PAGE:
Unity. What does it look like?

By Priscilla Wagner, 2/7/2017

Some of us may be happy, disappointed, or somewhere in between with the state of our current political situation. No matter where you are, one thing I truly hope that comes out of the next two years is that I see more people getting & staying involved with government. Run for office! Get involved with your community! School board! Committees! Subcommittees! Make calls! Write letters!

It is absolutely CLEAR that we cannot continue to only show up one day every two years. I truly, TRULY believe that we are all more alike than we all think. We all want the same basic things; however, may have different ways and ideas on how to get there. I find that more and more we bind ourselves to particular elected officials who will fight for us on our handful of personally important issues, but then these elected officials we get behind make us believe we are so much different than we actually are.

I've seen a lot of division across my friends and family over the Facebook world lately. It's even worse on Twitter where people can hide behind a computer and speak to strangers in 140 characters or less. After a good conversation today with an old friend whom I've always had respectful discourse with, I've realized we all need to take responsibility for our own part in unifying and dividing ourselves on a micro level. I want to do whatever I can on my end to see more unity in my own community, and I am going to take responsibility for my own words and actions. That starts with just that: action. We all need to be more involved with our communities, as much or as often as we possibly can.

We all need to take more responsibility for what happens, and stop relying on our representatives to do everything for us. We cannot just show up on Election Day and then be shocked when things don't go our way.

We also need to stop alienating those on the other side, as we could be doing more damage than we think. I know how emotional and passionate people are about the outcome of this election. I am in the same boat. However, we cannot use this as an excuse to treat our fellow humans as if they are anything less than. I've seen it on both sides: people calling each other names and people just being downright disgusting to each other. We are more divided now than we've ever been before. And we are never going to get past this until we start listening to each other. We may be Democrats, Republicans, Independents, etc. But I feel as if we have gotten so stuck behind these labels, we have forgotten the one label we all wear: Americans.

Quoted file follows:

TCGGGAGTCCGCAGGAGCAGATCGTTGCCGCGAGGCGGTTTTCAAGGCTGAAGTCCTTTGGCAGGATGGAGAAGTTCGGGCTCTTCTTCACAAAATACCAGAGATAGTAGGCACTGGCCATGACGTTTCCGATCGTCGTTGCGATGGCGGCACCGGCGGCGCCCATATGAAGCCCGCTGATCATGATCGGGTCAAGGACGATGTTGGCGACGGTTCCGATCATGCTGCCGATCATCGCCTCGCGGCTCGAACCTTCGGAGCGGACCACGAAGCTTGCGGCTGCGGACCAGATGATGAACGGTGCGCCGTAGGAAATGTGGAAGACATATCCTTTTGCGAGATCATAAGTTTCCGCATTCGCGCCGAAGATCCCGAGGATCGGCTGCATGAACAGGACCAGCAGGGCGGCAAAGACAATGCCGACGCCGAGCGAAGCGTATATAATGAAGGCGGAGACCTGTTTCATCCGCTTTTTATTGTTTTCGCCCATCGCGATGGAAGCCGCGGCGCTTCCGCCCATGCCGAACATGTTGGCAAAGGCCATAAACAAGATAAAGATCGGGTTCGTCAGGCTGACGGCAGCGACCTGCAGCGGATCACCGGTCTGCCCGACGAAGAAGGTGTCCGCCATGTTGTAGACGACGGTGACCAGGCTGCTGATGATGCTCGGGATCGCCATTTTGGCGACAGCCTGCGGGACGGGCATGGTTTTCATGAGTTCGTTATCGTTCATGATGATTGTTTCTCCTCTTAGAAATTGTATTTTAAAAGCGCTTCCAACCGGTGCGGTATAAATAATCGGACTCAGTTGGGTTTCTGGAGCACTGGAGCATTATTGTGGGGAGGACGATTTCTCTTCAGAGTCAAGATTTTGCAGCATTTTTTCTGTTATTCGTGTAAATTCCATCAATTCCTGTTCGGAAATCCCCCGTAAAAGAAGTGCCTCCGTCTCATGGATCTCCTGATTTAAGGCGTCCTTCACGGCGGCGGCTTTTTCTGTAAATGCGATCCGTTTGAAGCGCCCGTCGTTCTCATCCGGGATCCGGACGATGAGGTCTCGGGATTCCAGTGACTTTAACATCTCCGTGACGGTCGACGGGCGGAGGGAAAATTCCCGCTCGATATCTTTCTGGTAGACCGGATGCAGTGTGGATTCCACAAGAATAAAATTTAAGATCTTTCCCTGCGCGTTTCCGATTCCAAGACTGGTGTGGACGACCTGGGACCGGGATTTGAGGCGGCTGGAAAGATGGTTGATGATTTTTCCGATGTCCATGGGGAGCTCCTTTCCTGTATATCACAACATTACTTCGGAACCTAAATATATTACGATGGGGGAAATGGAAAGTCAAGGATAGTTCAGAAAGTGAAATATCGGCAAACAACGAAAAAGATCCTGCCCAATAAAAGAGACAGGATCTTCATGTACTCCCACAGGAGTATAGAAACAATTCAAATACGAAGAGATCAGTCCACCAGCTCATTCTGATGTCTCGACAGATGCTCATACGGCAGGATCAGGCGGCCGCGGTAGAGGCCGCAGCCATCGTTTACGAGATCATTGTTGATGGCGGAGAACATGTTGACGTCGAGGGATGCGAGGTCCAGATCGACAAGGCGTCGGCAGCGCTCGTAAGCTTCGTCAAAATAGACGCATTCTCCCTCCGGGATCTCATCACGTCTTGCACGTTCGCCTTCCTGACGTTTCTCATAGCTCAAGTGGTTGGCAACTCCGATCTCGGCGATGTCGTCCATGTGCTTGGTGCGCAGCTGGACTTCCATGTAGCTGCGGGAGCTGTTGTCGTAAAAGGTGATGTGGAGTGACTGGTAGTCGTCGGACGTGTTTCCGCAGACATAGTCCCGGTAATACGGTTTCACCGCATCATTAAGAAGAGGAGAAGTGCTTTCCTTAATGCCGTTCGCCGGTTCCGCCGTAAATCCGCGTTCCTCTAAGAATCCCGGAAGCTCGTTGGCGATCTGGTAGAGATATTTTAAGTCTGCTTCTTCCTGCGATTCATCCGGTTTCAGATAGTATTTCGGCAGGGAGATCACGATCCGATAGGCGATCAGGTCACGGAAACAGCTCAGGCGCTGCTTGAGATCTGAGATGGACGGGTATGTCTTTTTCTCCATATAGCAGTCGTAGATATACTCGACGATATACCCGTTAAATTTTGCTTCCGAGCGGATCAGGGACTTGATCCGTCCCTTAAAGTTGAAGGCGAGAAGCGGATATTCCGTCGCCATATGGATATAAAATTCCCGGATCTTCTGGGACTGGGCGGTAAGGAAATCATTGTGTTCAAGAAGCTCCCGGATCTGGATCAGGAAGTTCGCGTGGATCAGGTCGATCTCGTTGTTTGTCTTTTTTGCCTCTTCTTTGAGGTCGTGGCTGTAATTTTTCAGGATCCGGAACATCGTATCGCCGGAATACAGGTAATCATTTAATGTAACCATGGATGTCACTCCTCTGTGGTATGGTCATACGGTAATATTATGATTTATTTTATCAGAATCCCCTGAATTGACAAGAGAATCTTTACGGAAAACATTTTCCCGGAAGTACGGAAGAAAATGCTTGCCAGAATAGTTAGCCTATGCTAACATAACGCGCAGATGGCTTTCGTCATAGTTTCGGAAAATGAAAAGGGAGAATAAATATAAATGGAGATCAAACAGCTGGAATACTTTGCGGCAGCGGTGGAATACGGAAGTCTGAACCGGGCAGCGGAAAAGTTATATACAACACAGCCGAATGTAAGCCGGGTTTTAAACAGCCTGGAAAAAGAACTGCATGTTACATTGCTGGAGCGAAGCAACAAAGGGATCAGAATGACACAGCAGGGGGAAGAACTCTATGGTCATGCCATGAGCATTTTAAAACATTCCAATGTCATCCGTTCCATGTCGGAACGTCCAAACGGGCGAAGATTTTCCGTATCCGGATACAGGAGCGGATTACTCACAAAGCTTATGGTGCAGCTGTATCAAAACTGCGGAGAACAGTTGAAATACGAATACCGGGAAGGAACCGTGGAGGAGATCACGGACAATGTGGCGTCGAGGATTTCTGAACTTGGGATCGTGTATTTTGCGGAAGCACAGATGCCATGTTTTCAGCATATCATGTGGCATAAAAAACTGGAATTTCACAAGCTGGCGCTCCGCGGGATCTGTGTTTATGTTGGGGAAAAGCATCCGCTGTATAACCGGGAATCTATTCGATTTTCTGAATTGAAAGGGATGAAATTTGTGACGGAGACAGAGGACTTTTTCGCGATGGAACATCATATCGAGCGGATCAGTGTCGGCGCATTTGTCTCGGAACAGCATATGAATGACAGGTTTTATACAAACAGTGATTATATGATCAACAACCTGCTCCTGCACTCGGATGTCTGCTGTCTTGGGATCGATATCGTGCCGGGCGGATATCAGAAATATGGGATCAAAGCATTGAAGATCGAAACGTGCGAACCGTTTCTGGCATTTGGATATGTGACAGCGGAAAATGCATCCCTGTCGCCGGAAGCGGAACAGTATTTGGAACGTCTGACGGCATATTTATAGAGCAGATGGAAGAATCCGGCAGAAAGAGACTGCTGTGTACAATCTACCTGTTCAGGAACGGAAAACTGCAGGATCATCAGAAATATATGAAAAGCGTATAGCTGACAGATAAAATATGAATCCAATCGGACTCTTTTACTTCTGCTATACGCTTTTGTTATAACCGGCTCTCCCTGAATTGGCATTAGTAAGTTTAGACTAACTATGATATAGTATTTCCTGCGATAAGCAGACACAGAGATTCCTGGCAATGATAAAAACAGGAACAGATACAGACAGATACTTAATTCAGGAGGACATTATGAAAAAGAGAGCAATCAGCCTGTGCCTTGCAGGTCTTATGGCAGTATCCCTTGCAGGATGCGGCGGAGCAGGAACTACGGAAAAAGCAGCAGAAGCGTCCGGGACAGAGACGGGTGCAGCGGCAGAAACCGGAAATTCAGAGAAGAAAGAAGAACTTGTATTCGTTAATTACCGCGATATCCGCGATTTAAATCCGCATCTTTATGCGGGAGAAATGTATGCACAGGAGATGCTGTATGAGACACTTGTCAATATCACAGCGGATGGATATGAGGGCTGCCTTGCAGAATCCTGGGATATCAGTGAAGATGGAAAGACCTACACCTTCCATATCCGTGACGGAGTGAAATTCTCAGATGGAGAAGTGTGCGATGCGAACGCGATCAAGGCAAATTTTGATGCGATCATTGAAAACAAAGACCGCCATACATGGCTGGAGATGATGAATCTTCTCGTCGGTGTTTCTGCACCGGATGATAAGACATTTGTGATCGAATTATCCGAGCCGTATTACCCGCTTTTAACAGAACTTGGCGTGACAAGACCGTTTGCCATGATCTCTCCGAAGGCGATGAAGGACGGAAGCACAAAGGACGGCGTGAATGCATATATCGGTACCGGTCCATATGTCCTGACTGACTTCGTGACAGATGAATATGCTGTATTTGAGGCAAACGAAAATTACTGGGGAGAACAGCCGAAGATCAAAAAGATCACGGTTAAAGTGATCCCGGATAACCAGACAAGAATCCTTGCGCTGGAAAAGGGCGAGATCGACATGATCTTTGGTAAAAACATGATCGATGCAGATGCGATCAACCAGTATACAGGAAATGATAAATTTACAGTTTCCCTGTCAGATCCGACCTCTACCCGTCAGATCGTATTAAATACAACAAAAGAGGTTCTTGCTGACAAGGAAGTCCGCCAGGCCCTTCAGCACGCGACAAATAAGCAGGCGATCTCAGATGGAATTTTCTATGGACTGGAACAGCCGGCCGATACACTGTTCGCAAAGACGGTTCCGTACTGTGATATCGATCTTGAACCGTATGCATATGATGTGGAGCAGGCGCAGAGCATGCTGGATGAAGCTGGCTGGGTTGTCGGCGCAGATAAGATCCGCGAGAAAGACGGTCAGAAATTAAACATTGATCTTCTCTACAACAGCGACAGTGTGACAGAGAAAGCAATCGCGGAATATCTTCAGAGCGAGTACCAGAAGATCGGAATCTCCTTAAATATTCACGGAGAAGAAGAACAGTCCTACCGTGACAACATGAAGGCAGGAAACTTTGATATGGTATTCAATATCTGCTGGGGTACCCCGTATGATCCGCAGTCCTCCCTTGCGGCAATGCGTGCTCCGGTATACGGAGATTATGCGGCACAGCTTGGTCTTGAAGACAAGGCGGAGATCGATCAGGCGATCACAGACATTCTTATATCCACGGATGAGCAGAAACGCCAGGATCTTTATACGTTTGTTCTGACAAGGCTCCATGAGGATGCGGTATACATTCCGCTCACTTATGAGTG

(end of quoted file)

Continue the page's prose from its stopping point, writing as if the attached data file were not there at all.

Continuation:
I know for many of us, these seem like hopeless and difficult times. I know for many of us, we feel helpless and discouraged, and as if so much of the progress we've fought tooth & nail for has been demolished. However, we are not doing ourselves any favors by fighting against our fellow citizens. We aren't doing anyone any favors if we don't treat each other with the respect that we'd want them to treat us with. It's time for us to take a pause, take a step back, and listen to one another.

Have a conversation with someone on the other side: a REAL conversation. Not just one where you aren't actually listening, but just thinking about what you are going to say next. We need to start tearing down the walls we've built between ourselves and our fellow Americans. We need to start talking, listening, and being respectful.

I will start with myself. I will call these actions out as I see them. I will get more involved with my community. I will encourage my peers to do the same.

I will follow the advice of President Barack Obama, from his Farewell Address.

"It falls to each of us to be those anxious, jealous guardians of our democracy; to embrace the joyous task we’ve been given to continually try to improve this great nation of ours. Because for all our outward differences, we all share the same proud title: Citizen.

Ultimately, that’s what our democracy demands. It needs you. Not just when there’s an election, not just when your own narrow interest is at stake, but over the full span of a lifetime. If you’re tired of arguing with strangers on the Internet, try to talk with one in real life. If something needs fixing, lace up your shoes and do some organizing. If you’re disappointed by your elected officials, grab a clipboard, get some signatures, and run for office yourself. Show up. Dive in. Persevere. Sometimes you’ll win. Sometimes you’ll lose. Presuming a reservoir of goodness in others can be a risk, and there will be times when the process disappoints you. But for those of us fortunate enough to have been a part of this work, to see it up close, let me tell you, it can energize and inspire. And more often than not, your faith in America – and in Americans – will be confirmed."

I know this might not seem like much - but even if a few of us here locally across party lines stop fighting, start working collaboratively, getting involved, & being active and engaged in our communities...we might be able to make an example for the rest of the country to follow.

Maybe I'm being idealistic, who knows? At the very least, maybe we can start to understand each other better and remember how much we have in common instead of the things we don't.

Check out more of Priscilla's work on her personal blog: PolitickingPriscilla.weebly.com